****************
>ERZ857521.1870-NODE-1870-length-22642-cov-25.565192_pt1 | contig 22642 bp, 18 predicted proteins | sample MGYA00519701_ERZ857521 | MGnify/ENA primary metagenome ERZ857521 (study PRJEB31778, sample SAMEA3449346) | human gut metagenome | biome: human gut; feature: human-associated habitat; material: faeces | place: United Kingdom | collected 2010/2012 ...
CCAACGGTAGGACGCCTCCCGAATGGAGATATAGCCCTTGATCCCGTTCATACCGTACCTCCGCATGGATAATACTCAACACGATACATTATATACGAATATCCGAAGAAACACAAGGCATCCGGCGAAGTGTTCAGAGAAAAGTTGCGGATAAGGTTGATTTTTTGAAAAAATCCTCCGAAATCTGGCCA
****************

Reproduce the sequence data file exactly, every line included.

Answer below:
>ERZ857521.1870-NODE-1870-length-22642-cov-25.565192_pt1 | contig 22642 bp, 18 predicted proteins | sample MGYA00519701_ERZ857521 | MGnify/ENA primary metagenome ERZ857521 (study PRJEB31778, sample SAMEA3449346) | human gut metagenome | biome: human gut; feature: human-associated habitat; material: faeces | place: United Kingdom | collected 2010/2012 ...
CCAACGGTAGGACGCCTCCCGAATGGAGATATAGCCCTTGATCCCGTTCATACCGTACCTCCGCATGGATAATACTCAACACGATACATTATATACGAATATCCGAAGAAACACAAGGCATCCGGCGAAGTGTTCAGAGAAAAGTTGCGGATAAGGTTGATTTTTTGAAAAAATCCTCCGAAATCTGGCCA